Graduation Year


Date of Submission


Document Type

Campus Only Senior Thesis

Degree Name

Bachelor of Arts



Second Department


Reader 1

Ronald Riggio

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Rights Information

© 2022 Luke S Field


This paper examines the impact COVID-19 has had on investment psychology. Particularly, the paper addresses different potential impacts the pandemic had on investors’ attitudes and psychology toward making new investments. Using behavioral finance and investment psychology research, this paper examines case studies for two significant economic events that shifted investment psychology in some shape or form: The Dot Com Bubble in the early 2000s and The Great Recession lasting from 2007-2009. First, there is no set way of investing that is successful across industries and different economic climates due to the volatility and unpredictability of the market. Second, investing has drastically changed over the past few decades due to advancements in technology, specifically handheld devices. And third, successful investors often rely on a company’s financial information and don’t become overconfident if their investments were successful in previous periods. This paper concludes that investment psychology and behavior have constantly been changing and will continually change. The recent pandemic served as a direct way to observe these differences. The pandemic caused most stocks to plummet because of the uncertainty surrounding the overall economic climate. In conclusion, investment psychology negatively impacted the American stock market because of the pressure the pandemic placed on investors.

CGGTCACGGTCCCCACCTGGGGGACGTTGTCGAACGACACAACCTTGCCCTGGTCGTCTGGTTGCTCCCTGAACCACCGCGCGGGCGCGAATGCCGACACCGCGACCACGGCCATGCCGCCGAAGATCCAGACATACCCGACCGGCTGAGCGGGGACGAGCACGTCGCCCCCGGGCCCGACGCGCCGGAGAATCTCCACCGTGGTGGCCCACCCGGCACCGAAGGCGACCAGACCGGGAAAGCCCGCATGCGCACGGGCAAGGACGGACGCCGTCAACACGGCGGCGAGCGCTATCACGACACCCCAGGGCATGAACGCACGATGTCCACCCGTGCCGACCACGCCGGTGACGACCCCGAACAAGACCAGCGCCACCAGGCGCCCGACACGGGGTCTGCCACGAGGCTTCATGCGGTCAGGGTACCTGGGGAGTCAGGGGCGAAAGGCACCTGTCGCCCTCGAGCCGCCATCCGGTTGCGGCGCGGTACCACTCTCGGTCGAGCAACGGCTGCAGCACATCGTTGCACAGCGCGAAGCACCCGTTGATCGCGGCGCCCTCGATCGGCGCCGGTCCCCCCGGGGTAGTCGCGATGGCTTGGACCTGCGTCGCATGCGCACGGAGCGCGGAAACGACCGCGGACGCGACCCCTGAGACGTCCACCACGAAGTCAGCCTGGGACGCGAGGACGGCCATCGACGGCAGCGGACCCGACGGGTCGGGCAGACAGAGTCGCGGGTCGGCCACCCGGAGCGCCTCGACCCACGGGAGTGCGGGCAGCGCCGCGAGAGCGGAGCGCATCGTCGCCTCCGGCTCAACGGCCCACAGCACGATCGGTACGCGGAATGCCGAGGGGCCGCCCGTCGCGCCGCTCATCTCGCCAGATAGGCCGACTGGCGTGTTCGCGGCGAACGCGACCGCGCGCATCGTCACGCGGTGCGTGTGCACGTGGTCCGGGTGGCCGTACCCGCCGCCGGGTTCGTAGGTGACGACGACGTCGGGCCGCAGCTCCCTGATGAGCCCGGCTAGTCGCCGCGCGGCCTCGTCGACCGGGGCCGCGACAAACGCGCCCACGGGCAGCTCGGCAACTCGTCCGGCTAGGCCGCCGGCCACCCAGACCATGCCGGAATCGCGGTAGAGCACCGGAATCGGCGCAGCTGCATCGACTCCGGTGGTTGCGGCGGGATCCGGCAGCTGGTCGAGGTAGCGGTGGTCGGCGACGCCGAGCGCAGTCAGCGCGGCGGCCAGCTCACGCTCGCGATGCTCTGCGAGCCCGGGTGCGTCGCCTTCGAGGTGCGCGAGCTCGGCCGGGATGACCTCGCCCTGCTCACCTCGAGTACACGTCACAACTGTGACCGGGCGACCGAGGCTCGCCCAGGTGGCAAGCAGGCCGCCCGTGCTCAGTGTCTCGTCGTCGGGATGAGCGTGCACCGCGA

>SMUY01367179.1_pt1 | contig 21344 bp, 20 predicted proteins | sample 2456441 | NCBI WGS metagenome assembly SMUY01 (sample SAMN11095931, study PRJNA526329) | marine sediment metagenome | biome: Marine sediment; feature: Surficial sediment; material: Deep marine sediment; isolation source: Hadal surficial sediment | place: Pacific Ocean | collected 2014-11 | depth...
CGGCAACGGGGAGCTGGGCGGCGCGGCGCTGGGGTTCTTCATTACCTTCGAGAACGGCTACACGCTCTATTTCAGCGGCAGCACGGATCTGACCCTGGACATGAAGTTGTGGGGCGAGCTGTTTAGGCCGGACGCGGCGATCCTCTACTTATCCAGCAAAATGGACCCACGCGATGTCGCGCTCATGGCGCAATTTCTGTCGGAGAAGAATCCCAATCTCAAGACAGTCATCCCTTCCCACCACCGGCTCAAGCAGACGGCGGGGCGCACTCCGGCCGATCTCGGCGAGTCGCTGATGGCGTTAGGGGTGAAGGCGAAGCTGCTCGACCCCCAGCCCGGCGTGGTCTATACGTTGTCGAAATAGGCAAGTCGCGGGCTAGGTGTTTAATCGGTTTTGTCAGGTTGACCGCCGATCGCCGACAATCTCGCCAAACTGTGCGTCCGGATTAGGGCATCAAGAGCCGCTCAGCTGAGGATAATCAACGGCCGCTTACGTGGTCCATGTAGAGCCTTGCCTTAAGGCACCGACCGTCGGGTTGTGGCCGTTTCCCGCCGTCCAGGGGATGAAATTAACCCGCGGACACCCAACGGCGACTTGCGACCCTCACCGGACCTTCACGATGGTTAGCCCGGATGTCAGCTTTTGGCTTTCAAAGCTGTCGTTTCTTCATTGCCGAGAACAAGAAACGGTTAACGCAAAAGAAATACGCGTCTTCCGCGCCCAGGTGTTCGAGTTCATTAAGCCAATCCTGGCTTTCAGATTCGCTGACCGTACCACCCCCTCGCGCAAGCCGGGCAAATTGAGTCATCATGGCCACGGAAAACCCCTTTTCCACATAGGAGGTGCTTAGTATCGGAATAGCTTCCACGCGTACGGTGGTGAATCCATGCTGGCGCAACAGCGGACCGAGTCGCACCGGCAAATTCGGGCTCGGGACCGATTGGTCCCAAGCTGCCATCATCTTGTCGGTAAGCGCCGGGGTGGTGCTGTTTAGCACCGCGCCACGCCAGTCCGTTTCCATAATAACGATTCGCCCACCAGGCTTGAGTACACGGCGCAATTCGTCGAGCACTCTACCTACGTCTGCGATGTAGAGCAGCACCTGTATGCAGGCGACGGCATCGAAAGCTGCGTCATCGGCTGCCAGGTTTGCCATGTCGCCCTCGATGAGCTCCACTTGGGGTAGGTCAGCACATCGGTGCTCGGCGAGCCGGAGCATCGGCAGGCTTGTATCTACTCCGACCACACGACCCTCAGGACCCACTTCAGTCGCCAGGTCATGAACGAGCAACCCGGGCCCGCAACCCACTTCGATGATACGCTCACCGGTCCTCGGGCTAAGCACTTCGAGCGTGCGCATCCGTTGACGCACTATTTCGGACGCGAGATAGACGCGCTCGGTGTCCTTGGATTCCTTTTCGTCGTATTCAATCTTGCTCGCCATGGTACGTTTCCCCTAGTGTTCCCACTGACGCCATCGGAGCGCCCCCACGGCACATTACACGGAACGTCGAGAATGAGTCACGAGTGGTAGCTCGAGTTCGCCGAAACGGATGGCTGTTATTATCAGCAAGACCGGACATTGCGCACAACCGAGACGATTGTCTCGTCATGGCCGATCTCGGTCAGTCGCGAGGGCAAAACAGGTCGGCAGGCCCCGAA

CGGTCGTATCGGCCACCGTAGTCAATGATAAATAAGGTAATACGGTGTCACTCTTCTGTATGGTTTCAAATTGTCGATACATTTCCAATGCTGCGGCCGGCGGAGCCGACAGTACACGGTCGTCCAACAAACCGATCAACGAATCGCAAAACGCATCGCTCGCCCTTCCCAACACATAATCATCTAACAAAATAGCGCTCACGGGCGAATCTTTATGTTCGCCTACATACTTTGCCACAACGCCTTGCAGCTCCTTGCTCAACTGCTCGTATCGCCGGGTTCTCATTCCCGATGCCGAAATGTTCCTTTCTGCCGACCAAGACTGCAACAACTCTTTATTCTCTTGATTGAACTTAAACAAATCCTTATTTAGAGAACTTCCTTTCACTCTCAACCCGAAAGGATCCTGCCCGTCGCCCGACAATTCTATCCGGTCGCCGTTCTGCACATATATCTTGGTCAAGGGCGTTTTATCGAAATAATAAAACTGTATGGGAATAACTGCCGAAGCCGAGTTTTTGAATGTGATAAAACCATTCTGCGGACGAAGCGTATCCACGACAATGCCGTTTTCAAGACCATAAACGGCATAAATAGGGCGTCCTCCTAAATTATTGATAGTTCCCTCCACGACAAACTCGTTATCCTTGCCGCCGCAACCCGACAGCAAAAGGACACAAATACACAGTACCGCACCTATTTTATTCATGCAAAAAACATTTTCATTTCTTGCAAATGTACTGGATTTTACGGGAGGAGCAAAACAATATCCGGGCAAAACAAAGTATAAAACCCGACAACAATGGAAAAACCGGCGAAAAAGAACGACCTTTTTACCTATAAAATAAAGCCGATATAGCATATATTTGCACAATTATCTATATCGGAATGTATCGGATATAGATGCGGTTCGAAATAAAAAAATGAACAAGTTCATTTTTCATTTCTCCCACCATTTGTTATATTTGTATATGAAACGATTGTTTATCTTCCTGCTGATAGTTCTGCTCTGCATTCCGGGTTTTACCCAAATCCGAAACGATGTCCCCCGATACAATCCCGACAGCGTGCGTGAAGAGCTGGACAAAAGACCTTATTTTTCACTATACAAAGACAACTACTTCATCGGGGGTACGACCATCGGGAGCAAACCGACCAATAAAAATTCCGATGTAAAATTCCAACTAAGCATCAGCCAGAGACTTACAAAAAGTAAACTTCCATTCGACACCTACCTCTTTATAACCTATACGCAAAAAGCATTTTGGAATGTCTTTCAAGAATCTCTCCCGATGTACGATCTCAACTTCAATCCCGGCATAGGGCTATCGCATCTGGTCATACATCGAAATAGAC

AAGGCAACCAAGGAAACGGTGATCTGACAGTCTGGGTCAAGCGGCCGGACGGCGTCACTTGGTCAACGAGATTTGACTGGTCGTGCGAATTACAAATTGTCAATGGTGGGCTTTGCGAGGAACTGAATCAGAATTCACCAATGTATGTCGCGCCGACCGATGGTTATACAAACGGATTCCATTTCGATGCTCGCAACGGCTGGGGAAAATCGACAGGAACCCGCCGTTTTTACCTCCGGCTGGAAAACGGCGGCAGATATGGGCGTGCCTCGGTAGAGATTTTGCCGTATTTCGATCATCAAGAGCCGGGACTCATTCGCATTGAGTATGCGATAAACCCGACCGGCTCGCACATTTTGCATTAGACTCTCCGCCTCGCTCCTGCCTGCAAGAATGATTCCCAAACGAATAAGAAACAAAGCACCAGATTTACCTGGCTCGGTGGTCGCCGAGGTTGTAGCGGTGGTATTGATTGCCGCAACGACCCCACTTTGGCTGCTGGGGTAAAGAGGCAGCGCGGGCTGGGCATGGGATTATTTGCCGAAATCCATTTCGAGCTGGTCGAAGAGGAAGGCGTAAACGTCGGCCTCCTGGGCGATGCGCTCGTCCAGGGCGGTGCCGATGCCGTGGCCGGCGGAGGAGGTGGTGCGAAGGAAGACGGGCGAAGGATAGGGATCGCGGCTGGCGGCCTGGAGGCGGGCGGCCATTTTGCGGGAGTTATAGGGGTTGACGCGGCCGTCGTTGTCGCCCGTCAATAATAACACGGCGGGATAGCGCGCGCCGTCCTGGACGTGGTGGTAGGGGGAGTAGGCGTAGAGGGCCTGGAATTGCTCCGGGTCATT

This thesis is restricted to the Claremont Colleges current faculty, students, and staff.